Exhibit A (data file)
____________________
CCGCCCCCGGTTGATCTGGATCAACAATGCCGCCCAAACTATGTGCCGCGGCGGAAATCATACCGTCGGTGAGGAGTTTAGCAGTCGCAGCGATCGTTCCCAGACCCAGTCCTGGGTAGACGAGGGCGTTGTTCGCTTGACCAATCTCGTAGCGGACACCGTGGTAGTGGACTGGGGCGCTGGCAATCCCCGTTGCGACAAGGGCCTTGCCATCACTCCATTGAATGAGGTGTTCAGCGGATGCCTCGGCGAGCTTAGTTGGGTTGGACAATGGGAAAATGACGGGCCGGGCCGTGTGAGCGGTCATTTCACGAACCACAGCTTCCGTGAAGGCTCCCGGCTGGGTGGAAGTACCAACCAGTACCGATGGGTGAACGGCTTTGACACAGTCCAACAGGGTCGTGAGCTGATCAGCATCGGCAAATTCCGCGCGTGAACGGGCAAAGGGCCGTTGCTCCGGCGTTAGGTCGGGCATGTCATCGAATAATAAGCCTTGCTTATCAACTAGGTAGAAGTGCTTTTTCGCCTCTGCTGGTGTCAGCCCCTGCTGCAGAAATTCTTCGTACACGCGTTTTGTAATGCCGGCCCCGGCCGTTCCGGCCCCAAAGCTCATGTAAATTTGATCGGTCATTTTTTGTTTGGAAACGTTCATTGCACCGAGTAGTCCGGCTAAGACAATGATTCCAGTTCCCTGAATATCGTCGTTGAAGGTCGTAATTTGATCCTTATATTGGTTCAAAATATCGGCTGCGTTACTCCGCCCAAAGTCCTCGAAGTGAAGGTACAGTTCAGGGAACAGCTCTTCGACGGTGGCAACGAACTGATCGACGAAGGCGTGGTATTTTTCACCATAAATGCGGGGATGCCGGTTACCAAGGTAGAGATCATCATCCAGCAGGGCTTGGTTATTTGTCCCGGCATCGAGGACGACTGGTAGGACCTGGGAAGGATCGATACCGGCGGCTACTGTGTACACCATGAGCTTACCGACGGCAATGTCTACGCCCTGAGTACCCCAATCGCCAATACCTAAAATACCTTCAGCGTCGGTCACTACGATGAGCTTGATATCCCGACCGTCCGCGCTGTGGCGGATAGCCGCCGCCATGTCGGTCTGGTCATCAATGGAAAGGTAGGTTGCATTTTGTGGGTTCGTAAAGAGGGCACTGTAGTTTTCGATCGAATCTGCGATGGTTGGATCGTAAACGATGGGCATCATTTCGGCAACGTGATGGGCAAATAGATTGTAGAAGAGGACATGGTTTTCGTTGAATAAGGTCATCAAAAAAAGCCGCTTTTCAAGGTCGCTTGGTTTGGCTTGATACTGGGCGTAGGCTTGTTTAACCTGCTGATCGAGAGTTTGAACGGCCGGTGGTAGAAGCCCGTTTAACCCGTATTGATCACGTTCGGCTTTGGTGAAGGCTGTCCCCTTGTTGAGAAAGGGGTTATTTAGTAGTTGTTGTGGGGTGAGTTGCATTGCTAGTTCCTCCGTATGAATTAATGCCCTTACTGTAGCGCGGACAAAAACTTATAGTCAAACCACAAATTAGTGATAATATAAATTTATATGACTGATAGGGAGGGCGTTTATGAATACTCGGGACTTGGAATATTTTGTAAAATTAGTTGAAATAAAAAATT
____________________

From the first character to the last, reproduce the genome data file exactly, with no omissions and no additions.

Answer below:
CCGCCCCCGGTTGATCTGGATCAACAATGCCGCCCAAACTATGTGCCGCGGCGGAAATCATACCGTCGGTGAGGAGTTTAGCAGTCGCAGCGATCGTTCCCAGACCCAGTCCTGGGTAGACGAGGGCGTTGTTCGCTTGACCAATCTCGTAGCGGACACCGTGGTAGTGGACTGGGGCGCTGGCAATCCCCGTTGCGACAAGGGCCTTGCCATCACTCCATTGAATGAGGTGTTCAGCGGATGCCTCGGCGAGCTTAGTTGGGTTGGACAATGGGAAAATGACGGGCCGGGCCGTGTGAGCGGTCATTTCACGAACCACAGCTTCCGTGAAGGCTCCCGGCTGGGTGGAAGTACCAACCAGTACCGATGGGTGAACGGCTTTGACACAGTCCAACAGGGTCGTGAGCTGATCAGCATCGGCAAATTCCGCGCGTGAACGGGCAAAGGGCCGTTGCTCCGGCGTTAGGTCGGGCATGTCATCGAATAATAAGCCTTGCTTATCAACTAGGTAGAAGTGCTTTTTCGCCTCTGCTGGTGTCAGCCCCTGCTGCAGAAATTCTTCGTACACGCGTTTTGTAATGCCGGCCCCGGCCGTTCCGGCCCCAAAGCTCATGTAAATTTGATCGGTCATTTTTTGTTTGGAAACGTTCATTGCACCGAGTAGTCCGGCTAAGACAATGATTCCAGTTCCCTGAATATCGTCGTTGAAGGTCGTAATTTGATCCTTATATTGGTTCAAAATATCGGCTGCGTTACTCCGCCCAAAGTCCTCGAAGTGAAGGTACAGTTCAGGGAACAGCTCTTCGACGGTGGCAACGAACTGATCGACGAAGGCGTGGTATTTTTCACCATAAATGCGGGGATGCCGGTTACCAAGGTAGAGATCATCATCCAGCAGGGCTTGGTTATTTGTCCCGGCATCGAGGACGACTGGTAGGACCTGGGAAGGATCGATACCGGCGGCTACTGTGTACACCATGAGCTTACCGACGGCAATGTCTACGCCCTGAGTACCCCAATCGCCAATACCTAAAATACCTTCAGCGTCGGTCACTACGATGAGCTTGATATCCCGACCGTCCGCGCTGTGGCGGATAGCCGCCGCCATGTCGGTCTGGTCATCAATGGAAAGGTAGGTTGCATTTTGTGGGTTCGTAAAGAGGGCACTGTAGTTTTCGATCGAATCTGCGATGGTTGGATCGTAAACGATGGGCATCATTTCGGCAACGTGATGGGCAAATAGATTGTAGAAGAGGACATGGTTTTCGTTGAATAAGGTCATCAAAAAAAGCCGCTTTTCAAGGTCGCTTGGTTTGGCTTGATACTGGGCGTAGGCTTGTTTAACCTGCTGATCGAGAGTTTGAACGGCCGGTGGTAGAAGCCCGTTTAACCCGTATTGATCACGTTCGGCTTTGGTGAAGGCTGTCCCCTTGTTGAGAAAGGGGTTATTTAGTAGTTGTTGTGGGGTGAGTTGCATTGCTAGTTCCTCCGTATGAATTAATGCCCTTACTGTAGCGCGGACAAAAACTTATAGTCAAACCACAAATTAGTGATAATATAAATTTATATGACTGATAGGGAGGGCGTTTATGAATACTCGGGACTTGGAATATTTTGTAAAATTAGTTGAAATAAAAAATT